Subtitling Rap

I’ve hated rap for most of my life. Really – found it repulsive. The noise. The negative energy, aggression. The whole ‘smack ma bitch up’ culture. Hate, hate, hate. Old man, grumpy-sod hate.

Ignorant hate.

 

And once again, Oleg Vorobiev, one of the partners behind Speedrent.ru, has been the catalyst for a change in me. He came to the Eclectic office a few weeks ago, and asked if I’d heard anything about the rap battles now filling Russia’s headlines.

 

I stared at him blankly, wondering which of my idiotic, closed-minded high horses to get up on, in order to deliver my rant about ‘not listening to that awful noise’.

 

He didn’t give me time.

 

“You guys should do something really impossible; you should try to subtitle some rap.”

 

Again, he didn’t give me time to voice my highly cultured, suave, dismissive, ill-informed opinions.

 

“Here, look.” He opens up the latest rap battle between Oxxxymiron and Slava KPSS, the rap battle that brought this whole phenomenon to the attention of the wider Russian public, and subjects me to a few minutes of it. “It’s amazing what these guys are doing, and it’s even more amazing how much people are talking about it.”

 

I’m disgusted.

 

It’s two sickly-looking white men, crowded around by a bunch of tattooed, bizarrely decorated mouth-breathers, swearing at each other, abusing each other, and being quite surprisingly homophobic.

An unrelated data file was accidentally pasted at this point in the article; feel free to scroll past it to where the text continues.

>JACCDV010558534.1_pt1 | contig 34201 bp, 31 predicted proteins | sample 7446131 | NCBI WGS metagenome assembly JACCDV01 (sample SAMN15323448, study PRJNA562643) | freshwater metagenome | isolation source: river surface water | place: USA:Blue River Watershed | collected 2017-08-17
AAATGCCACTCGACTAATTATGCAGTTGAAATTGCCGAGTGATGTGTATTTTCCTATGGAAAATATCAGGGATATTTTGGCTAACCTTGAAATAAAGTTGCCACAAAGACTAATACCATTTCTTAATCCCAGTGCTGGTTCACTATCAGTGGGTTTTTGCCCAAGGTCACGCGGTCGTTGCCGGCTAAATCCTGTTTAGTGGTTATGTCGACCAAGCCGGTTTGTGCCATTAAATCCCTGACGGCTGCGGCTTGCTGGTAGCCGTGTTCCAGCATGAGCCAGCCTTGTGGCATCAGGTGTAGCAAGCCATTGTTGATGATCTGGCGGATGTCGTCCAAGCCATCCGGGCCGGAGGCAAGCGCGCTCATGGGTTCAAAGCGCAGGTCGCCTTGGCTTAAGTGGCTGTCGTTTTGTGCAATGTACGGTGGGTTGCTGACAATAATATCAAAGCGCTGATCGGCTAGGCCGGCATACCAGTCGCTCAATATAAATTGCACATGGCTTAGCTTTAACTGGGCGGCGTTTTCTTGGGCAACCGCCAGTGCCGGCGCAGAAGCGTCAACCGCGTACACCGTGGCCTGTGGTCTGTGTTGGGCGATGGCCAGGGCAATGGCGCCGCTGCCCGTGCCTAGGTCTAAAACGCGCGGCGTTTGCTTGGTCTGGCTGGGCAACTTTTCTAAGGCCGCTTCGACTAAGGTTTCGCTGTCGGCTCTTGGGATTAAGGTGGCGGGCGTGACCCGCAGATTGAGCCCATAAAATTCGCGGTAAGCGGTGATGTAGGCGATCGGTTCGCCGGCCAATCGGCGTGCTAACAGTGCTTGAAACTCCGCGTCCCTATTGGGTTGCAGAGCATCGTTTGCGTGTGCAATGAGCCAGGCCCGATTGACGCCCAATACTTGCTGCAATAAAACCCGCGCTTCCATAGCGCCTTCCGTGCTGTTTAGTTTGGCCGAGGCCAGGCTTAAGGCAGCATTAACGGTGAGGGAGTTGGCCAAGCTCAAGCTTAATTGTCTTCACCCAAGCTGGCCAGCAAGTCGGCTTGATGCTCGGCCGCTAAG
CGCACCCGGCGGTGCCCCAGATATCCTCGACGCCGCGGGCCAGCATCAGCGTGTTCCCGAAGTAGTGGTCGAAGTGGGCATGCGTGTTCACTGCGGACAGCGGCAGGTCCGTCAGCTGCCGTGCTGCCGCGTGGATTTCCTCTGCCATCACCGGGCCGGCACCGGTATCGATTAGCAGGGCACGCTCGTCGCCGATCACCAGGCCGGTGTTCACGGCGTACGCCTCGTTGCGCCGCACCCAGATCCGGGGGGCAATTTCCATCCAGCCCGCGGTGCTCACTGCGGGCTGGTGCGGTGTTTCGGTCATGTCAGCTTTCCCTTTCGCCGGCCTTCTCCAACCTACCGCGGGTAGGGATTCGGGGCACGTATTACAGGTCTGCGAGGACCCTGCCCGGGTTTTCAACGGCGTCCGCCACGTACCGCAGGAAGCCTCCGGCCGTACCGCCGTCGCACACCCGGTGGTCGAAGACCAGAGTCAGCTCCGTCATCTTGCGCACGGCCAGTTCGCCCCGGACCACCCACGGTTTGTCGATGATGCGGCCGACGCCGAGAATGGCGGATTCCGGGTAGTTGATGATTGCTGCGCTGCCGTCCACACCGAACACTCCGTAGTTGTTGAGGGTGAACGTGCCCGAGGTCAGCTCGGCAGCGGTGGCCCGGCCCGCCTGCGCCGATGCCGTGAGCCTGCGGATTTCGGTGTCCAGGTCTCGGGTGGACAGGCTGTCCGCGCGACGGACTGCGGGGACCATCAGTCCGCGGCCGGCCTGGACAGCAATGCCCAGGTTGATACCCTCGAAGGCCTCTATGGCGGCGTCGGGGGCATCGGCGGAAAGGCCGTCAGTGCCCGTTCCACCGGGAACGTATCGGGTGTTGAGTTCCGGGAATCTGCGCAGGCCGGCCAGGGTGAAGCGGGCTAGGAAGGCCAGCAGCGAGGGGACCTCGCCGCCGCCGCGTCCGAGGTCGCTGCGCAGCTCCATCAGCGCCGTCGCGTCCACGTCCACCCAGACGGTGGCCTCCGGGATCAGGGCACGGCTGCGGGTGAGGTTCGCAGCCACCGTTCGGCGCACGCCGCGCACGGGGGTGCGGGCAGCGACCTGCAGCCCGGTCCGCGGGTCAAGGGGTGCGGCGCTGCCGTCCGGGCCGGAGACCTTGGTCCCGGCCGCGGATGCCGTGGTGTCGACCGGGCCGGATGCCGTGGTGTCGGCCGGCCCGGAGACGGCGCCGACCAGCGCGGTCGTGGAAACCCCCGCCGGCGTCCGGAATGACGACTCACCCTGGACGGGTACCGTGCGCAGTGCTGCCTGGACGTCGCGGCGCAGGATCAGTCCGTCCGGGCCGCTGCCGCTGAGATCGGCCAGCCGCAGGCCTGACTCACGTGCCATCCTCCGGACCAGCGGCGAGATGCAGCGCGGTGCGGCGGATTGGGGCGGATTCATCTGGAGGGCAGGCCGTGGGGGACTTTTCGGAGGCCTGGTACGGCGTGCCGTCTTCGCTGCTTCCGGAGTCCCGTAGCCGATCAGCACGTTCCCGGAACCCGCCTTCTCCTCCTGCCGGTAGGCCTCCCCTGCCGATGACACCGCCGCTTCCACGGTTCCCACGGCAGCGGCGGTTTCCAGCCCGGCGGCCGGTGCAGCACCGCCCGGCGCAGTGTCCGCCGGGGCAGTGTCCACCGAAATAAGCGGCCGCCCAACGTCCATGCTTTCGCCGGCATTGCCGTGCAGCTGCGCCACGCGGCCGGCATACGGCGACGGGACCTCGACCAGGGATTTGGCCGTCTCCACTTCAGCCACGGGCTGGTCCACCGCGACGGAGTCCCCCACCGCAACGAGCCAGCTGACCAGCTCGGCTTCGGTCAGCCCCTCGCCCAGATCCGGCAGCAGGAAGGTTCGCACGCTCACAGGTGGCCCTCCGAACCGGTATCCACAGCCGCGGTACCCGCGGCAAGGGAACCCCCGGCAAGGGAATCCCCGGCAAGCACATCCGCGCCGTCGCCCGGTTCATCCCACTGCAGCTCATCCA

It’s vile, and everything I’ve always hated about rap.

 

And the idea of subtitling something like that is… fascinating.

 

I feel the twinge of excitement at a new, unfamiliar challenge.

 

Rap relies heavily on slang: often culturally exclusive, largely untranslatable; it has rhyme; and it scans. Oh, and did I mention how fast it is?

 

In 2014, Eminem held the Guinness World Record for speed in rap, at 258 words per minute, in his song Rap God. He’s since been outdone by a chap called Twista in a song called Mista Tung Twista, at a speed of 280 words per minute.

 

 

For context, the fastest TED talker rattled the words out at 188 words per minute. That’s a whole 92 words per minute slower than the fastest rapper.

 

In the films we subtitle at Eclectic, we count an average of 70-100 spoken words per minute – though that includes all the long dramatic pauses, the silent sweeping landscape shots, the women staring out of windows, etc.

 

Even so, when subtitling, we remove around 30% of the text from the dialogue, in order to make subtitles that are readable.

 

Can you imagine the scale of the challenge when subtitling rap?

 

We decided to experiment with subtitling a 30 second clip of the rap battle. Just to see what the technical challenges would be.

 

Simply transcribing (typing up word for word) what was said in Russian was already difficult. An average hour of audio takes around 6 hours to transcribe. A pro can do it in around 4 hours, if the audio is clear. But here you’ve got fast-paced rap, with all kinds of obscure references, and swear words to make a sailor blush.